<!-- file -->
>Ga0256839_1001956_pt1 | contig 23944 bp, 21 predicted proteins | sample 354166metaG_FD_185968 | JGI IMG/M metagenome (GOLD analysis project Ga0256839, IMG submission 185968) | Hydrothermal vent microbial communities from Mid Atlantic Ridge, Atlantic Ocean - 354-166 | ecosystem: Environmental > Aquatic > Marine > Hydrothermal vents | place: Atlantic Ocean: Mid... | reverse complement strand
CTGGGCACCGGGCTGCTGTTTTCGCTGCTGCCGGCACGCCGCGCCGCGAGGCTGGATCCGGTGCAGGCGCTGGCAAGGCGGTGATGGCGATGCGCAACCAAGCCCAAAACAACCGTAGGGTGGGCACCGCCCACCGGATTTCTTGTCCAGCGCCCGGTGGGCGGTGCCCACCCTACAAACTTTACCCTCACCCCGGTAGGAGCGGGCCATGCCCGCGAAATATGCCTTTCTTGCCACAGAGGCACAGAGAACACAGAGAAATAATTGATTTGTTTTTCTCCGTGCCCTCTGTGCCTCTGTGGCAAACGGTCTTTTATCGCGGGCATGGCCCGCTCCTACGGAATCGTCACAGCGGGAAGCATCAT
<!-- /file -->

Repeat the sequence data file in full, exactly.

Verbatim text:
>Ga0256839_1001956_pt1 | contig 23944 bp, 21 predicted proteins | sample 354166metaG_FD_185968 | JGI IMG/M metagenome (GOLD analysis project Ga0256839, IMG submission 185968) | Hydrothermal vent microbial communities from Mid Atlantic Ridge, Atlantic Ocean - 354-166 | ecosystem: Environmental > Aquatic > Marine > Hydrothermal vents | place: Atlantic Ocean: Mid... | reverse complement strand
CTGGGCACCGGGCTGCTGTTTTCGCTGCTGCCGGCACGCCGCGCCGCGAGGCTGGATCCGGTGCAGGCGCTGGCAAGGCGGTGATGGCGATGCGCAACCAAGCCCAAAACAACCGTAGGGTGGGCACCGCCCACCGGATTTCTTGTCCAGCGCCCGGTGGGCGGTGCCCACCCTACAAACTTTACCCTCACCCCGGTAGGAGCGGGCCATGCCCGCGAAATATGCCTTTCTTGCCACAGAGGCACAGAGAACACAGAGAAATAATTGATTTGTTTTTCTCCGTGCCCTCTGTGCCTCTGTGGCAAACGGTCTTTTATCGCGGGCATGGCCCGCTCCTACGGAATCGTCACAGCGGGAAGCATCAT